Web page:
Burlington newspaper asks NC Supreme Court for expedited review of appeal

The Times-News of Burlington is seeking review by the state supreme court of an order denying access to closed-session minutes of the Alamance-Burlington School System's Board of Education. The newspaper filed a lawsuit against the school in October after the board refused to provide unredacted minutes from May meetings where the performance of Superintendent Lillie Cox was discussed. Cox resigned and was given a $200,000 severance package. 

On Wednesday, the Times-News filed a writ of certorari and a petition for expedited review in the N.C. Supreme Court asking the state’s highest court to overturn a decision denying access to unredacted closed session minutes. 

The newspaper asked the Alamance-Burlington School System for copies of unredacted minutes of closed sessions the board of education held in May. The board met in closed session to discuss personnel matters, and at the end of May Superintendant Lillie Cox resigned with a $200,000 severance package. The school board has not explained why Cox was given a large severance or the reasons for her departure. 

In October, the newspaper filed a lawsuit against the school system seeking access to the unredacted minutes. In early December, Special Superior Court Judge Lucy Inman dismissed the lawsuit.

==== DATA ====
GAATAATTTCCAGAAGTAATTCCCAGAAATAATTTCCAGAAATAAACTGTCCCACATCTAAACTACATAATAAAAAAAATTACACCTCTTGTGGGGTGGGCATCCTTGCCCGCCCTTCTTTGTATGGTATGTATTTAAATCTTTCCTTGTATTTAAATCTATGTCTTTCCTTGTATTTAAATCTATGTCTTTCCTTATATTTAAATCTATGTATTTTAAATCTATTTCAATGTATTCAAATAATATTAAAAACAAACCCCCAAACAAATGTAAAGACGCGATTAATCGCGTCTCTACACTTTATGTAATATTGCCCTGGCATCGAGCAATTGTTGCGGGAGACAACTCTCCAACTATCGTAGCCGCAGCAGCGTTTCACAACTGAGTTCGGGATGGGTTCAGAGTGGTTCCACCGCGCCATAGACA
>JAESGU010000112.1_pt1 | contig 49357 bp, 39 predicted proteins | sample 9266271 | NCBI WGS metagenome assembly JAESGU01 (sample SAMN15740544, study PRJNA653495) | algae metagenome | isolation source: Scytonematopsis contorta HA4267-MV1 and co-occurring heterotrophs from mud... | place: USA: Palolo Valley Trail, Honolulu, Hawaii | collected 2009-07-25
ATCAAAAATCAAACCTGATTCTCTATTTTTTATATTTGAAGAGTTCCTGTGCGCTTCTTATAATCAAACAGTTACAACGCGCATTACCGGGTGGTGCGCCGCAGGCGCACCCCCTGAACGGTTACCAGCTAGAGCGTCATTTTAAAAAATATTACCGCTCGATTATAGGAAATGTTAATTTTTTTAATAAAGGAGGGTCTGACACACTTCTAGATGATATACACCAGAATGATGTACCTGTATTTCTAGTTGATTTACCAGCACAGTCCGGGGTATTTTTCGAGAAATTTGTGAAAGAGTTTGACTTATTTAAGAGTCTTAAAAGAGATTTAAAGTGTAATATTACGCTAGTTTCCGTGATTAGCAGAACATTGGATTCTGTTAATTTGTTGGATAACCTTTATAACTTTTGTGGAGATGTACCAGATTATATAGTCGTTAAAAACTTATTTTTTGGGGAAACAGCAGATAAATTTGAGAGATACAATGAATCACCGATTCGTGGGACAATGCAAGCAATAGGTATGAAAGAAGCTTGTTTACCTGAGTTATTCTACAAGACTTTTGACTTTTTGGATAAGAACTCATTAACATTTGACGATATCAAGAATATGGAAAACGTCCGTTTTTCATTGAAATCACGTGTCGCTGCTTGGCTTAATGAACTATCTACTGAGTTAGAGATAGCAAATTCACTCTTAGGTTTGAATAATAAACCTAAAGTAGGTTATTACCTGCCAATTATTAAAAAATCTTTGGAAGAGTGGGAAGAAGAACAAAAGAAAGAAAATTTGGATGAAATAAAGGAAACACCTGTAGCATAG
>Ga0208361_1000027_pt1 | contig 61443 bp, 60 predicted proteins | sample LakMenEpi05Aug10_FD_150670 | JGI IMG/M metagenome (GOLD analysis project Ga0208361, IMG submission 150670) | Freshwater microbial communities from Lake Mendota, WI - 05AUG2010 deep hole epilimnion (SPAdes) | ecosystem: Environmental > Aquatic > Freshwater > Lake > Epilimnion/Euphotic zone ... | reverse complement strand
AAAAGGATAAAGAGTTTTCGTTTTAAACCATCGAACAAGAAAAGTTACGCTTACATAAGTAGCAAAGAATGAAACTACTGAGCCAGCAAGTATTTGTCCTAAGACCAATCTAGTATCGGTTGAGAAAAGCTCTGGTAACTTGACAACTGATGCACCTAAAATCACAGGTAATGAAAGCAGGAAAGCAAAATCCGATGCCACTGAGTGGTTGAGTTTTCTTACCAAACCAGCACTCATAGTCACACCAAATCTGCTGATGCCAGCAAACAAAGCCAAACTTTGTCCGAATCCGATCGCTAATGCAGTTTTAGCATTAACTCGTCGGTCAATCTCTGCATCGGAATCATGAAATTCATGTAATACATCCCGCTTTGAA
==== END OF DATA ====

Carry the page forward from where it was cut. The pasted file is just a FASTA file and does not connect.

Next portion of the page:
In Wednesday’s filing with the supreme Court, the Times-News alleges that the school system is seeking to tax the newspaper with its attorneys fees and that a hearing has been scheduled for January 12 in Alamance Superior Court, despite the newspaper having already given notice of appeal. After the school system made its request for fees, the newspaper filed a motion in the Court of Appeals asking for expedited review there. The Court of Appeals denied that request. 

The newspaper is asking the Supreme Court to bypass an appeal to the Court of Appeals and to give the matter an expedited review in order to prevent government agencies from using protracted appeals to drive up the costs involved in public records lawsuits. 

At issue in the case is the intersection between the N.C. Open Meetings Law and the N.C. Public Records Act. Minutes of closed sessions are subject to the public records law, but the open meetings law allows them to be withheld as long as disclosure would “frustrate the purpose” of the closed session.

The school board contends that because it is a personnel matter, the minutes are protected under that provision of the open meetings law and the School Board Employees Act, which contains some privacy protections for school employees. The newspaper contends that once Cox resigned, release of the information would no longer frustrate the purpose of the session, and that the privacy protections for employee personnel files do not survive once that information is shared with the board of education in a meeting.

The newspaper cites the Supreme Court’s decision in News & Observer Publishing Co. v. Poole, which involved similar questions about employee privacy provisions and meeting minutes, for its position. The Alamance case is not identical to Poole, though, in that the Poole Commission was not subject to the Open Meetings Law. 

Read coverage of from the Times-News here